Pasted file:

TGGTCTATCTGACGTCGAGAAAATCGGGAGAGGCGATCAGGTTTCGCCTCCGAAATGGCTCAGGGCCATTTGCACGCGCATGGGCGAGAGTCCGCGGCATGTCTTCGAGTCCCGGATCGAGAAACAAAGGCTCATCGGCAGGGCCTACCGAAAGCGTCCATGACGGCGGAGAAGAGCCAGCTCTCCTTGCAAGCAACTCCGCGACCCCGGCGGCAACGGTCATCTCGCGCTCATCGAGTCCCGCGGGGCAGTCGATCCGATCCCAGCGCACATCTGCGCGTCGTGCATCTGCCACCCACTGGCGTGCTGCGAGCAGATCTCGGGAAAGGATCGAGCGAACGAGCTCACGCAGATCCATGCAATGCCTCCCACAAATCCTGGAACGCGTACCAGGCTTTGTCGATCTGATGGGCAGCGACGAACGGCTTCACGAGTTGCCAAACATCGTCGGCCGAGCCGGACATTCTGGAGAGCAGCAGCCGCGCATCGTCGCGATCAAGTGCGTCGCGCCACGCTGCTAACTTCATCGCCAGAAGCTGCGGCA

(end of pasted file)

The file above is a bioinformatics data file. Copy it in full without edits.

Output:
TGGTCTATCTGACGTCGAGAAAATCGGGAGAGGCGATCAGGTTTCGCCTCCGAAATGGCTCAGGGCCATTTGCACGCGCATGGGCGAGAGTCCGCGGCATGTCTTCGAGTCCCGGATCGAGAAACAAAGGCTCATCGGCAGGGCCTACCGAAAGCGTCCATGACGGCGGAGAAGAGCCAGCTCTCCTTGCAAGCAACTCCGCGACCCCGGCGGCAACGGTCATCTCGCGCTCATCGAGTCCCGCGGGGCAGTCGATCCGATCCCAGCGCACATCTGCGCGTCGTGCATCTGCCACCCACTGGCGTGCTGCGAGCAGATCTCGGGAAAGGATCGAGCGAACGAGCTCACGCAGATCCATGCAATGCCTCCCACAAATCCTGGAACGCGTACCAGGCTTTGTCGATCTGATGGGCAGCGACGAACGGCTTCACGAGTTGCCAAACATCGTCGGCCGAGCCGGACATTCTGGAGAGCAGCAGCCGCGCATCGTCGCGATCAAGTGCGTCGCGCCACGCTGCTAACTTCATCGCCAGAAGCTGCGGCA